In the News

Then they will have to pay for day care in an economy that gives bigger tax breaks to "someone buying a second home than raising a second child," Tamara Draut writes in "Strapped: Why America's 20- and 30-Somethings Can't Get Ahead," a grim tale of one-sided generational war.
 
Summing up her thesis, she offers this quotation from another study: 'With the possible exception of having a larger array of entertainment and other goods to purchase, me
The most recent data available show that credit card debt among people aged 55 to 64 rose 47 percent in the 1990s. Debt among those 65 and older increased an astounding 89 percent during the same period. "This is not just happening to the worst cases," said Tamara Draut, director of the economic opportunity program at Demos, a nonpartisan, public policy organization.
|
ABC News
|
According to the advocacy group Demos, the average balance among lower- and middle-income households is $8,650.
 
"World News Tonight's" special series "Credit Crunch" aims to help you get on the road to becoming debt free.
A fraudulent appraisal "can lead homeowners to borrow more money than their homes are worth, putting themselves at risk of being 'upside down' in a home -- e.g. not being able to sell for a high enough price to pay off their mortgage," according to a briefing paper on appraisal fraud put out by Demos, a New York-based think tank.
Since my mother and I both find the prospect of me moving back home nightmarish, I decided to end our "standards of living: then and now" debate once and for all. I sent her Strapped: Why America's 20- and 30-Somethings Can't Get Ahead, and guess what? It worked! Yes, the Strapped method of garnering parental support work for me. I want to do infomercials for the book now. "Do your baby boomer parents wonder why all their success hasn't rubbed off on you?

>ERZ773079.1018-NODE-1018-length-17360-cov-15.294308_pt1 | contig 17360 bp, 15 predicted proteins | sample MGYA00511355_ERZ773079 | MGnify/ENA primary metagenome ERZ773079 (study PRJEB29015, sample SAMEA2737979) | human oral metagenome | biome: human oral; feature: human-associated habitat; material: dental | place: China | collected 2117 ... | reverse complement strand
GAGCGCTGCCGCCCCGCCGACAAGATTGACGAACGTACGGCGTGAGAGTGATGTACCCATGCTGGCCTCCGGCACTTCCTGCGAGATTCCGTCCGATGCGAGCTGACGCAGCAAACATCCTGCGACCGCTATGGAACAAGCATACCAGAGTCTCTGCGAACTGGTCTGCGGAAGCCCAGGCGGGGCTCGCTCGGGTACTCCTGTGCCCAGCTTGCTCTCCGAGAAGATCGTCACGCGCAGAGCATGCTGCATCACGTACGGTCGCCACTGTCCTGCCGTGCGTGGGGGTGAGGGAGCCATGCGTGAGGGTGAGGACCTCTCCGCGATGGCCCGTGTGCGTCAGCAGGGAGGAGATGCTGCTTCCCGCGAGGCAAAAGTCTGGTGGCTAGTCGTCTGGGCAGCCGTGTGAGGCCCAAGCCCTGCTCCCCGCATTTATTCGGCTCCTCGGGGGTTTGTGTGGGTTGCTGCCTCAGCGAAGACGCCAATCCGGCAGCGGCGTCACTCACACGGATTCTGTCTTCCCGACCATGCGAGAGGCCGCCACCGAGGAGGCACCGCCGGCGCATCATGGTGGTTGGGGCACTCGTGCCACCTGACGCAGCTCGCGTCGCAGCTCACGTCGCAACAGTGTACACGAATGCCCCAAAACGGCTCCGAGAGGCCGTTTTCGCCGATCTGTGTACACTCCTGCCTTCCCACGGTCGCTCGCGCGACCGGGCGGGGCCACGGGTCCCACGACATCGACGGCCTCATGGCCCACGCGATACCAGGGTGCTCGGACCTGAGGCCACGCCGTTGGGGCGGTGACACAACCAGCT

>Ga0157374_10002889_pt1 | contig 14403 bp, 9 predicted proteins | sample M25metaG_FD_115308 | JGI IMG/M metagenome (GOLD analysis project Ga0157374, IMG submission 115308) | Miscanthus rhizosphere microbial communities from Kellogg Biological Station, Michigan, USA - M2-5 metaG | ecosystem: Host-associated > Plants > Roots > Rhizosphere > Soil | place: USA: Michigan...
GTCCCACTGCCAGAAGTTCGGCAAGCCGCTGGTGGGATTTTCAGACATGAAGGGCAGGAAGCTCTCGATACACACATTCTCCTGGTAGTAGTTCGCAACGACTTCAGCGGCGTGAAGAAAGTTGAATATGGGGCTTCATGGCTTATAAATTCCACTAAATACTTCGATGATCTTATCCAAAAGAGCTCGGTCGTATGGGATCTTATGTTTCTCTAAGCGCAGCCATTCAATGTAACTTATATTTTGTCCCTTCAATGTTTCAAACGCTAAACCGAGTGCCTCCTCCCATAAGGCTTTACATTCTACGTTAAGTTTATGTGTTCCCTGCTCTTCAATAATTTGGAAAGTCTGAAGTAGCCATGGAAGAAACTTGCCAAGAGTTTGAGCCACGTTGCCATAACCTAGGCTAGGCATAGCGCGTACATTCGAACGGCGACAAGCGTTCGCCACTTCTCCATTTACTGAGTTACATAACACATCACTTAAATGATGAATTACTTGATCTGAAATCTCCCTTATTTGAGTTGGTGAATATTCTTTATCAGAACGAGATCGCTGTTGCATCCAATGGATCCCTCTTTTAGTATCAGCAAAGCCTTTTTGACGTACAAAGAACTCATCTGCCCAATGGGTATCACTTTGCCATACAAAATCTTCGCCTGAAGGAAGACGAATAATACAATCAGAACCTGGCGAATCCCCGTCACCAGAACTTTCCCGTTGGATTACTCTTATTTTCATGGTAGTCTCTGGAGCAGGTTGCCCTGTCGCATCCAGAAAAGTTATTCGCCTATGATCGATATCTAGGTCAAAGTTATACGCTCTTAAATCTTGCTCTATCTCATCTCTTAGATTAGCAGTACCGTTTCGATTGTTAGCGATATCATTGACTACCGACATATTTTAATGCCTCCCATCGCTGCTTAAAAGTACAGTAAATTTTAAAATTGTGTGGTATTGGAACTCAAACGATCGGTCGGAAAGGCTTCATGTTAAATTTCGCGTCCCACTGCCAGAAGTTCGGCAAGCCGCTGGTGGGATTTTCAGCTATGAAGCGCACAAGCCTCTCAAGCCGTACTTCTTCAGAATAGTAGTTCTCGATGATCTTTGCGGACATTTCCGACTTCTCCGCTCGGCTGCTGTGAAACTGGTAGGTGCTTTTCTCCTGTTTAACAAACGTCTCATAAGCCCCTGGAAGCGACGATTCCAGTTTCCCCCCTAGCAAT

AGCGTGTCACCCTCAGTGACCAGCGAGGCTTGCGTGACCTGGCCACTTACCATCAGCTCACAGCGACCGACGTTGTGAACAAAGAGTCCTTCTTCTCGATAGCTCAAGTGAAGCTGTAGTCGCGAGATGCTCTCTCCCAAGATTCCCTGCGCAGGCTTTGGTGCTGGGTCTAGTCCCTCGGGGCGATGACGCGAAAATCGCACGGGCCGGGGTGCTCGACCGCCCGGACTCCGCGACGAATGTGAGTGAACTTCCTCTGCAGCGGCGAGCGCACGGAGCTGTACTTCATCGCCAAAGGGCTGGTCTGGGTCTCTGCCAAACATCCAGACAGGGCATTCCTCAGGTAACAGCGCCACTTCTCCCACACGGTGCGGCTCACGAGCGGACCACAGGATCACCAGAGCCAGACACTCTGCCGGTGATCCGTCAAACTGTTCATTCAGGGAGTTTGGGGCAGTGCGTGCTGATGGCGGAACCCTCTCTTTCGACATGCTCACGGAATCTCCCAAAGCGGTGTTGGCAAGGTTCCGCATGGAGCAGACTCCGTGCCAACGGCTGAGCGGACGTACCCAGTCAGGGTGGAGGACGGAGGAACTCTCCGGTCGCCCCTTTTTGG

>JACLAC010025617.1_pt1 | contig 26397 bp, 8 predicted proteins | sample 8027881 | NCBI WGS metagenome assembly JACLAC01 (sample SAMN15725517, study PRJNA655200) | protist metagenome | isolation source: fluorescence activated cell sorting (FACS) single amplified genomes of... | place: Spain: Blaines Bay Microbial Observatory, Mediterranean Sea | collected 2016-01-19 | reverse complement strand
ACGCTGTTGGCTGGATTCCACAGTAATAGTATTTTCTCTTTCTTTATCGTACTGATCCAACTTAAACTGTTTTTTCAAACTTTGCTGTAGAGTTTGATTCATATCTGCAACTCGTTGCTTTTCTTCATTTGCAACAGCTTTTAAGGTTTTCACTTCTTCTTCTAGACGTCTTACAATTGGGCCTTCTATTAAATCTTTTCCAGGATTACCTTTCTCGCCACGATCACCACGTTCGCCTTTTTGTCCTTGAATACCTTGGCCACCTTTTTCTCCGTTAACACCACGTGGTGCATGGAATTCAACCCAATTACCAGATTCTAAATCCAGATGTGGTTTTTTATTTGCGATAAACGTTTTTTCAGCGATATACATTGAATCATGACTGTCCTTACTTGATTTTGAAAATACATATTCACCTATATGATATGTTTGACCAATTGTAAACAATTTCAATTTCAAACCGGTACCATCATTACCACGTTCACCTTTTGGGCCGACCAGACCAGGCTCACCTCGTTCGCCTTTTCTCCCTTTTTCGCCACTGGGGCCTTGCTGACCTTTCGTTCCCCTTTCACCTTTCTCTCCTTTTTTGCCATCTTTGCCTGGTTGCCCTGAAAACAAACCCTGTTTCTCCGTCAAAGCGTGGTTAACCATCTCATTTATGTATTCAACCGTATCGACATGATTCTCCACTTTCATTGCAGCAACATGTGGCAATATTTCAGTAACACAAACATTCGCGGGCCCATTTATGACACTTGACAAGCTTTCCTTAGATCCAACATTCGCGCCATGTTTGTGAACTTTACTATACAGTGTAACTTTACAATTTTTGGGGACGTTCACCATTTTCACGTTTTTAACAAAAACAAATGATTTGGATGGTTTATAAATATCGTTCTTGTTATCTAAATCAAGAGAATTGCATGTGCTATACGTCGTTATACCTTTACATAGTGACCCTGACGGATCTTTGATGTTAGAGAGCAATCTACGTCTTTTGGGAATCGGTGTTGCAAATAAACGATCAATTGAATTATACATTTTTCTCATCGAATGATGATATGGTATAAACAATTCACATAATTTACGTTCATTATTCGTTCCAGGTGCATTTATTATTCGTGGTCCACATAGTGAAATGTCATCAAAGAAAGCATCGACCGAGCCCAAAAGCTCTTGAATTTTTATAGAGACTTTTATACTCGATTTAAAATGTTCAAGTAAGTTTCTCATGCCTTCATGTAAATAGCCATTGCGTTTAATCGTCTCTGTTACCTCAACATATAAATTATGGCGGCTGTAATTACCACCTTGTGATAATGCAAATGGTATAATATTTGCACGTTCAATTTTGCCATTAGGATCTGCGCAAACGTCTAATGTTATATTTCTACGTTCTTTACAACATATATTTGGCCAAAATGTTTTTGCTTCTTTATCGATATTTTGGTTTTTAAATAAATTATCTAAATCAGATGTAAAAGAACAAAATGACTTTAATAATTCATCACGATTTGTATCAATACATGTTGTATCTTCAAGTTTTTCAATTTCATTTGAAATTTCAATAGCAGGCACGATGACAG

According to a recent study by the research group, Demos, credit card debt has nearly tripled since 1989, reaching almost $800 billion. The study's co-author, Tamara Draut, said the offers are a double-edged sword for the newly bankrupt.
 
"There is a need for credit. What happens, though, is once you get in the cycle of charging, the high interest rates kick in," Draut said.
A major survey released by the think tank Demos provides some important new insights on how average American families are using credit cards.
 
The implication is hard to escape: many middle- and low-income American families are using consumer credit as a way to weather fluctuations in their finances.
Demos, a non-partisan election reform group, said higher voter turnout, especially among youth, reversed a decades-old trend of low electoral participation. The group said about 120 million voted in the Nov. 2 election, an increase of 15 million voters from 2000.
 
Election Day registration, or EDR, makes it possible for new voters, the recently relocated and those whose registrations were incomplete or lost, to participate without unnecessary hurdles, the group said.
Happiness research is "enormously important" if it can be applied to policy, says Robert Frank, an economist at Cornell University in Ithaca, N.Y. For example, since money doesn't buy much happiness, the nation could institute a steeply progressive consumption tax that taxes income (minus savings and investments), rather than the mildly progressive income tax we have, he says.
 
Here's an unusual term: Gross National Happiness.
That all portends "payment shock" for those with adjustable-rate mortgages whose loans are due soon to adjust, said Javier Silva, senior research and policy associate with the public policy research group Demos in New York City. "Lots of ARM customers are experiencing payment shock already, and we're only see the first wave of adjustments upward," Silva said. "People didn't understand how much their interest rate could rise, or were unprepared for it. I'm not surprised that we're seeing rising foreclosures.